Warm summer nights are the perfect time to wander out under the starry sky and enjoy the other half of nature up over our heads.
Earth is farthest from the sun in early July each year, as the northern hemisphere is sweltering in the summer heat. This point in Earth’s orbit is called aphelion and literally means “farthest from the sun.”
If you wanted to attend the Stagecoach Star Party but were unable to for whatever reason, I have some good news. This coming Saturday evening, I will be conducting a second summer stargazing event out at the Yampa River State Park campground
You are invited to join other astronomy enthusiasts from around the community for the “Stagecoach Star Party” this Friday at the Morrison Cove Boat Ramp on the Southshore side of Stagecoach State Park beginning at 9:30 p.m., weather permitting.
To locate Corona Borealis, look high up in the eastern sky after darkness falls for a small half-circle of stars, like a letter ”C.” It’s about a third of the way from the bright star Arcturus toward the comparably bright star Vega to the east.
You can spot the gigantic house-shaped outline of the constellation of Ophiuchus high in the southeastern sky around 11 p.m. in early June. Look for him holding onto his pet serpent just above the fishhook-shaped pattern of Scorpius the Scorpion.
If you have good vision, you can make out an eighth star in the Big Dipper, right beside Mizar, the star at the crook in the Dipper’s handle. This little star is Alcor. Mizar and Alcor have been known since antiquity as the “Horse and Rider.”
This coming Friday night and Saturday morning, if astronomers’ calculations are correct, we might be treated to a brand-new meteor shower, possibly even a meteor storm.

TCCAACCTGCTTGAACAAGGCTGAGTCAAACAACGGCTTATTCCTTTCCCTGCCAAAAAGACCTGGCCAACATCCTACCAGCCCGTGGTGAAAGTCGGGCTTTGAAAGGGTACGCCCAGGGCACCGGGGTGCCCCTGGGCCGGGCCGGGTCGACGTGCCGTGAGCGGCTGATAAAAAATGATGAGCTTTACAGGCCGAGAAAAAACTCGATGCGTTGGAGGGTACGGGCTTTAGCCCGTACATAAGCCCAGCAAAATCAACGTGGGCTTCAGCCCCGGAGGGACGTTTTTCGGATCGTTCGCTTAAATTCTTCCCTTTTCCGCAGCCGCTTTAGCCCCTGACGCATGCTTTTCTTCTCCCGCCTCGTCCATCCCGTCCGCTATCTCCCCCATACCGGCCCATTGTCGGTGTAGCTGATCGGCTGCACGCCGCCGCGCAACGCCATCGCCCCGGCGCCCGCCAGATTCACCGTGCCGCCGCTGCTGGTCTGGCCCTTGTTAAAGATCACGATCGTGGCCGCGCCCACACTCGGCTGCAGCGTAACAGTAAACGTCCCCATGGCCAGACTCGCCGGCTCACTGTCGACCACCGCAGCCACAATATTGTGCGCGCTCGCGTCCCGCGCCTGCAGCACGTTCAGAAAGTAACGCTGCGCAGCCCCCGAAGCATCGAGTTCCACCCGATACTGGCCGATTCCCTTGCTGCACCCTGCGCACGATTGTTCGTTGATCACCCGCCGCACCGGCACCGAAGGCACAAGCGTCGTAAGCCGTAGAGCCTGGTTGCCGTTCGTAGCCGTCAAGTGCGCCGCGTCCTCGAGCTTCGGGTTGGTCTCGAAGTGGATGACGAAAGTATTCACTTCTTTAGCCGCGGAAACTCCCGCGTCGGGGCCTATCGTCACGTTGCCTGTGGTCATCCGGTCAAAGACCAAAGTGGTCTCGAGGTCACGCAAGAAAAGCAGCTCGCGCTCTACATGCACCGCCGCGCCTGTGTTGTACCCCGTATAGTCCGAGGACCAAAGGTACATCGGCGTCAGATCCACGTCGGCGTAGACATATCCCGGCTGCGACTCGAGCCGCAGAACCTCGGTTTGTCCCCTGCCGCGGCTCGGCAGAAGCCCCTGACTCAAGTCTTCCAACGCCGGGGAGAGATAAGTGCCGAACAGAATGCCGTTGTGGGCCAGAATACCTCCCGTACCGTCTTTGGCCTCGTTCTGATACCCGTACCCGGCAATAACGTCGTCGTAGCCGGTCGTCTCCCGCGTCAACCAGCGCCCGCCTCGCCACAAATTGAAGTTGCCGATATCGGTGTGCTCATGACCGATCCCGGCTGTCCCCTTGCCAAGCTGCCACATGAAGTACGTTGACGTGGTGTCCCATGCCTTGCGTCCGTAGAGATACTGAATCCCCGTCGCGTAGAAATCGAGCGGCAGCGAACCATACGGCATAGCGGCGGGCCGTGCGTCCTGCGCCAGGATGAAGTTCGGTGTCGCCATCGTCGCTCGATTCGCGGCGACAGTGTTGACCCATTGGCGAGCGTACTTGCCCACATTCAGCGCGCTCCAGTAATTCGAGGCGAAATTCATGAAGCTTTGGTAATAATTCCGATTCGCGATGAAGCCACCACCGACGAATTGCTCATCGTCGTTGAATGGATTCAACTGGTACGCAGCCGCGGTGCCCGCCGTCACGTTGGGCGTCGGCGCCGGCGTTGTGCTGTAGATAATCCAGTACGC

Mercury and Venus each spend a brief time in our sky as an “evening star,” followed by a brief engagement as a “morning star.”
Four bright planets will march across our early evening sky this month. Jupiter and Mars have already been in place for weeks, but Saturn will join the planet parade next week.
Just by coincidence, the Earth’s axis points almost directly at Polaris so that, as Earth spins, Polaris remains nearly motionless throughout the night – the pivot point for the whole sky.
The four main stars of Corvus form an unmistakable kite-shaped pattern located one-third of the way up in our southern sky about 10 p.m. in late April. The distinctive pattern makes Corvus easy to spot.
Have you ever wondered why the date of Easter Sunday hops around from year to year? Sometimes it falls in March and sometimes, in April. In fact, Easter Sunday can come as early as March 22 or as late as April 25.
Total eclipses of the moon are unusual, but not rare. On April 14 and 15, we will be treated to the first total lunar eclipse of the upcoming tetrad.
Move over, Jupiter. There’s another bright planet poised to enter our evening sky in early April. You might already have noticed it, hovering over the eastern mountains about 10 p.m. It’s the planet Mars, and the Earth is rapidly approaching Mars for the closest approach we’ve had in six years.